Regarding Speedtrap, which detects the activity of programs that present a danger to the Netrunner, it’s difficult to nail down the real-world analog, but generally speaking, tools can enable you to detect the presence of software by its activity (for example, by scanning ports). Malware also often has mechanisms built in to detect security solutions. A Netrunner on the Net is, in fact, a kind of malware, so we can say that this program makes sense in modern terms.
Tools for handling security systems and other Netrunners
Flatline fries the interface chip that the cyberdeck uses to connect to the Net, and Poison Flatline disables the entire device. In reality, there is no such thing: remotely causing irreparable damage to hardware is extremely difficult. (Then again, don’t forget what happened to certain centrifuges for uranium enrichment, or other exotic stories such as the printer hacking that incapacitated nonvolatile memory.
Krash and DecKRASH cause hardware errors and force system reboots. The first attacks the nearest processor in the attacked deck or system, and the second focuses just on cyberdecks. These are the real deal. A multitude of tools exists to conduct Denial of Service attacks. True, the real equivalents are more highly specialized and more likely to attack the operating system than the hardware, but their effects are comparable.
Murphy forces the target to run all available programs at the same time. This one’s pure fiction. It is also not clear what the point of this action would be during a real attack.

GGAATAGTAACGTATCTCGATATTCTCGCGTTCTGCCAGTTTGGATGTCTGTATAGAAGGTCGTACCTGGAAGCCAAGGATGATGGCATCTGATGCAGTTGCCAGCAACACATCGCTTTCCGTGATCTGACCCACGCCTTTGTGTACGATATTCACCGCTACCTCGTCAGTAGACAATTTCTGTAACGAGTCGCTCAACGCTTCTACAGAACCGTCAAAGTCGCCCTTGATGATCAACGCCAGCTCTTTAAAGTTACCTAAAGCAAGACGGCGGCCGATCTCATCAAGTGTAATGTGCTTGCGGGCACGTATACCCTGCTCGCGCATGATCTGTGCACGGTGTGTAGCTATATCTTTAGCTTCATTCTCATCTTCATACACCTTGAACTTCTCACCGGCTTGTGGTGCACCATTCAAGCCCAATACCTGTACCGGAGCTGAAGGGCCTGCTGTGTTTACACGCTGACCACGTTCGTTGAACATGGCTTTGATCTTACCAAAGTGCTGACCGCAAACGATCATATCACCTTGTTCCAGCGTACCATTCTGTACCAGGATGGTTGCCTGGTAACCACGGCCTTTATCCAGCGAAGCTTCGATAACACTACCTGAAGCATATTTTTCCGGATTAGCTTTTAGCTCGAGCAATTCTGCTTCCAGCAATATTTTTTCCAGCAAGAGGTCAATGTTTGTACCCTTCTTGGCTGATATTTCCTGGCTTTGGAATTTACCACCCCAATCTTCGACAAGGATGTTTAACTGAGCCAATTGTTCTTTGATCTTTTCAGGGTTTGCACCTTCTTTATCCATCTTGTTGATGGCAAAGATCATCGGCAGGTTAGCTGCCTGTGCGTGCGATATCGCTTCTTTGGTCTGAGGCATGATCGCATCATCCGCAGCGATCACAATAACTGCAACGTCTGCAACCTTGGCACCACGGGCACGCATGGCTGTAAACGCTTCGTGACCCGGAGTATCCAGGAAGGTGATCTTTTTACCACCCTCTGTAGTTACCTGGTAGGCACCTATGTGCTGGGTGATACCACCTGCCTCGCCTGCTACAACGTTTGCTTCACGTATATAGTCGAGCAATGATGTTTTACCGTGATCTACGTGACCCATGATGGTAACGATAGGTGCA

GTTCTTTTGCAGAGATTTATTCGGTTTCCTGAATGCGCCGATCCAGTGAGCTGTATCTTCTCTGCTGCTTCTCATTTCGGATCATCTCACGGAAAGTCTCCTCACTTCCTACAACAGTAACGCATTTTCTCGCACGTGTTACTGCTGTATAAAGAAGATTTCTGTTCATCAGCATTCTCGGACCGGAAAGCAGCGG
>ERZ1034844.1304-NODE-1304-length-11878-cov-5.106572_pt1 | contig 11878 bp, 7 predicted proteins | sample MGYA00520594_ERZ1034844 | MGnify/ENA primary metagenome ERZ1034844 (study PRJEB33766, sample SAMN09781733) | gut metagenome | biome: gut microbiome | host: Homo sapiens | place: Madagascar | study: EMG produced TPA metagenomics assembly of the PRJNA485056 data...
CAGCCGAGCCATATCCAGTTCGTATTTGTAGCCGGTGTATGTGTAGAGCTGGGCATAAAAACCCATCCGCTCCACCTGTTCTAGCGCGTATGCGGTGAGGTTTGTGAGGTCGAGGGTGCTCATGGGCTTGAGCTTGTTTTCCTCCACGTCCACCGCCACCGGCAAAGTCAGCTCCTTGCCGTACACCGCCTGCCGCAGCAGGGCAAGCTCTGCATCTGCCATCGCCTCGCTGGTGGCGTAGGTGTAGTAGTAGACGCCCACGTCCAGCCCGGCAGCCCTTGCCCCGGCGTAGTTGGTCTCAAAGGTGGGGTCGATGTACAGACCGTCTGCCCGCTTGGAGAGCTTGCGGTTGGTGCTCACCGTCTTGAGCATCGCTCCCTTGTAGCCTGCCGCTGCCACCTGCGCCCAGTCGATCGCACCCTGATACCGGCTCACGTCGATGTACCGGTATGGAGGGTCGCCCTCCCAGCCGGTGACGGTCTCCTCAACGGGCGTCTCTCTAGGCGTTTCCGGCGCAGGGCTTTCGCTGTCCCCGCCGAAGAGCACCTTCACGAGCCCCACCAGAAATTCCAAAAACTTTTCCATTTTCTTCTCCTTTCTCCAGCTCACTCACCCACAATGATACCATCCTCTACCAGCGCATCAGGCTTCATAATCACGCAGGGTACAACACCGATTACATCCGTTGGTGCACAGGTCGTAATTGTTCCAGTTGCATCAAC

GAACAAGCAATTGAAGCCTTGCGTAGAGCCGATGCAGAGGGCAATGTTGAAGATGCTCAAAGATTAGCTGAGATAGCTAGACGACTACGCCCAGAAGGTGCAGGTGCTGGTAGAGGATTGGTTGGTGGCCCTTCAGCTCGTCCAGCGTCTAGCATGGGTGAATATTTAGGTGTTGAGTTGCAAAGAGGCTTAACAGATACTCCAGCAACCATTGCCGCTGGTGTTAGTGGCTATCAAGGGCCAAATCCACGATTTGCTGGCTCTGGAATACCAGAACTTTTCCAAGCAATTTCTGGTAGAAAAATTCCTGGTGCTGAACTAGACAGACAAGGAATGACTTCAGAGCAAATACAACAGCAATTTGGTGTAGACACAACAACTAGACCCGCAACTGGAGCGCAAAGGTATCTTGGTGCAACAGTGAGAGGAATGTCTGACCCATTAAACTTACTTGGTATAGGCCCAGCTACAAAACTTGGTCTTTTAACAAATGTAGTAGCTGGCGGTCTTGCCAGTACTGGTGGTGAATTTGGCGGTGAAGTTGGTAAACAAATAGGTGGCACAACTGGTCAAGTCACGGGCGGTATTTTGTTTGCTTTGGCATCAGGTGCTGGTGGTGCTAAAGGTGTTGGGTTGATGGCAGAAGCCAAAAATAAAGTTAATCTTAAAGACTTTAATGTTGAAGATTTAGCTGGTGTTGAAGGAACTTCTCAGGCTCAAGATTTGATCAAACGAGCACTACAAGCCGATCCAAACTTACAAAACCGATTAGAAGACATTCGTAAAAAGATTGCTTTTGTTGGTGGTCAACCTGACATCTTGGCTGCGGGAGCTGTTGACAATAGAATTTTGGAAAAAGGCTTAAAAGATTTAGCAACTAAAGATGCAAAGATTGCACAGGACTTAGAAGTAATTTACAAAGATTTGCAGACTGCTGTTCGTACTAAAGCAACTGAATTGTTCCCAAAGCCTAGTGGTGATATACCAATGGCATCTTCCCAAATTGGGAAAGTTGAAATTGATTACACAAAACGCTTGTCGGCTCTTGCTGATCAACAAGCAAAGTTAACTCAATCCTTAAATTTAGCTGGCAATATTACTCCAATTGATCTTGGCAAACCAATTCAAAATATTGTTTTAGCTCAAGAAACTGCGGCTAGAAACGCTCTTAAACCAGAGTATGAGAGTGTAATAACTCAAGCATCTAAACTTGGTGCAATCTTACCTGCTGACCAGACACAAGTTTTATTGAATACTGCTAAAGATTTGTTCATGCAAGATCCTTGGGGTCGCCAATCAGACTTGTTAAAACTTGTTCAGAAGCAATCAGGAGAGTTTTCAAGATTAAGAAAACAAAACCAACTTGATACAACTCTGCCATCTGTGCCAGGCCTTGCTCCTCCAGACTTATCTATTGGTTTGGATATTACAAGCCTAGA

Virizz slows down the cyberdeck, and the only solution is a reboot. The real-world analog would be, again, a DoS attack.
Viral 15 forces the cyberdeck to delete one random program or file per minute. It remains active until the system is restarted. That sounds like a kind of slow-motion wiper. Moreover, it stays in operation until reboot, meaning that it is probably fileless, running only from RAM. In reality, of course, it is much more profitable for attackers to delete data as quickly and stealthily as possible.
Invisibility masks the trail of the cybermodem, and Stealth mutes its signal to keep security systems from reacting to the presence of the stranger (while at the same time not blocking visibility by other Netrunners). Neither program would work in our reality.
Replicator creates millions of copies of the cybermodem traces to throw defenders off the trail. Such a tactic is genuine — faced with millions of indicators of compromise, a security program probably can’t react to a real threat in time.
Shield, Force Shield, Reflector, and Armor all protect the Netrunner against bodily attacks. Just like the attacks, these protective tools are fictional.
Flak creates a wall of static interference, blinding enemy programs. In reality, it probably corresponds to another type of DoS attack: one aimed specifically at cybersecurity tools.
Killer (as well as several variants) is described as a virus that enters the logical structure of other programs, causing errors. This type of program may well exist: Viruses that embed themselves in executable files were once popular with virus writers, and they regularly caused infected programs to crash. However, that was not typically the intended behavior but rather the result of careless programming. In recent years, this type of threat has practically disappeared; it is not clear why it would be useful in practice.